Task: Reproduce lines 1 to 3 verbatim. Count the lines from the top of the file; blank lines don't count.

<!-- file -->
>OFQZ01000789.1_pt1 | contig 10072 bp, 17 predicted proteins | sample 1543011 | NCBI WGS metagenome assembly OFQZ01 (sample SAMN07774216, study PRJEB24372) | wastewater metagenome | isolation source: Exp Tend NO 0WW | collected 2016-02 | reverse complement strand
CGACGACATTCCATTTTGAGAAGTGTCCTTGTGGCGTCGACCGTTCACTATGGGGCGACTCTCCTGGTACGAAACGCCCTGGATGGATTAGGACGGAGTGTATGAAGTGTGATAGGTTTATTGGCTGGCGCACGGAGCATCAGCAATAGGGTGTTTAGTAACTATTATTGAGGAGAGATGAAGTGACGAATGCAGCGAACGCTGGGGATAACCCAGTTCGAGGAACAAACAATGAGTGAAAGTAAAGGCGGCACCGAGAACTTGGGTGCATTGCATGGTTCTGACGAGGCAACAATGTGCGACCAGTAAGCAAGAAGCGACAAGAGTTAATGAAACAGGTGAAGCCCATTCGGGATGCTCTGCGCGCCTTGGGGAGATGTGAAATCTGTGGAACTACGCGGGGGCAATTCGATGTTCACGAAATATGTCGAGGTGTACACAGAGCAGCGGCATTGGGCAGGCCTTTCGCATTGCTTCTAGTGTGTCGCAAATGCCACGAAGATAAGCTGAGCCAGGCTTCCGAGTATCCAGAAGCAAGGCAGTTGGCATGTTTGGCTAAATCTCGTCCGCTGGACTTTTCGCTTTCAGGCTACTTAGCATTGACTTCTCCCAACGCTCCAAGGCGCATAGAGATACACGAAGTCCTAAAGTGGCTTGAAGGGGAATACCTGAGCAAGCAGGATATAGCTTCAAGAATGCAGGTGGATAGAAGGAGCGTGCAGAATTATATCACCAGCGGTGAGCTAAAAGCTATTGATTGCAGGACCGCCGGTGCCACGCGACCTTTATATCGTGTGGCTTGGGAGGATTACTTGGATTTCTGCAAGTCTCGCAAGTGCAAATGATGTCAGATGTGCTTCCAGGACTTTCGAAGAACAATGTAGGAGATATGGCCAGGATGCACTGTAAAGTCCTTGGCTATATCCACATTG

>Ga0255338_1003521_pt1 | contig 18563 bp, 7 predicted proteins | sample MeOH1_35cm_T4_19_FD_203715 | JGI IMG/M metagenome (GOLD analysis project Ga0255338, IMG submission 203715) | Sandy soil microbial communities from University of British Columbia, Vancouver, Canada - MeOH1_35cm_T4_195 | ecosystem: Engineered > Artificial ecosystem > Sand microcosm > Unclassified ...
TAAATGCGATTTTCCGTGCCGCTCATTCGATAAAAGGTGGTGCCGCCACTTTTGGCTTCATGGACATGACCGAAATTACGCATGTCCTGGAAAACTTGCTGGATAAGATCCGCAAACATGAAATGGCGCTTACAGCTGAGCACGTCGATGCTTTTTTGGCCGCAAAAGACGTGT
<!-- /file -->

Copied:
>OFQZ01000789.1_pt1 | contig 10072 bp, 17 predicted proteins | sample 1543011 | NCBI WGS metagenome assembly OFQZ01 (sample SAMN07774216, study PRJEB24372) | wastewater metagenome | isolation source: Exp Tend NO 0WW | collected 2016-02 | reverse complement strand
CGACGACATTCCATTTTGAGAAGTGTCCTTGTGGCGTCGACCGTTCACTATGGGGCGACTCTCCTGGTACGAAACGCCCTGGATGGATTAGGACGGAGTGTATGAAGTGTGATAGGTTTATTGGCTGGCGCACGGAGCATCAGCAATAGGGTGTTTAGTAACTATTATTGAGGAGAGATGAAGTGACGAATGCAGCGAACGCTGGGGATAACCCAGTTCGAGGAACAAACAATGAGTGAAAGTAAAGGCGGCACCGAGAACTTGGGTGCATTGCATGGTTCTGACGAGGCAACAATGTGCGACCAGTAAGCAAGAAGCGACAAGAGTTAATGAAACAGGTGAAGCCCATTCGGGATGCTCTGCGCGCCTTGGGGAGATGTGAAATCTGTGGAACTACGCGGGGGCAATTCGATGTTCACGAAATATGTCGAGGTGTACACAGAGCAGCGGCATTGGGCAGGCCTTTCGCATTGCTTCTAGTGTGTCGCAAATGCCACGAAGATAAGCTGAGCCAGGCTTCCGAGTATCCAGAAGCAAGGCAGTTGGCATGTTTGGCTAAATCTCGTCCGCTGGACTTTTCGCTTTCAGGCTACTTAGCATTGACTTCTCCCAACGCTCCAAGGCGCATAGAGATACACGAAGTCCTAAAGTGGCTTGAAGGGGAATACCTGAGCAAGCAGGATATAGCTTCAAGAATGCAGGTGGATAGAAGGAGCGTGCAGAATTATATCACCAGCGGTGAGCTAAAAGCTATTGATTGCAGGACCGCCGGTGCCACGCGACCTTTATATCGTGTGGCTTGGGAGGATTACTTGGATTTCTGCAAGTCTCGCAAGTGCAAATGATGTCAGATGTGCTTCCAGGACTTTCGAAGAACAATGTAGGAGATATGGCCAGGATGCACTGTAAAGTCCTTGGCTATATCCACATTG

>Ga0255338_1003521_pt1 | contig 18563 bp, 7 predicted proteins | sample MeOH1_35cm_T4_19_FD_203715 | JGI IMG/M metagenome (GOLD analysis project Ga0255338, IMG submission 203715) | Sandy soil microbial communities from University of British Columbia, Vancouver, Canada - MeOH1_35cm_T4_195 | ecosystem: Engineered > Artificial ecosystem > Sand microcosm > Unclassified ...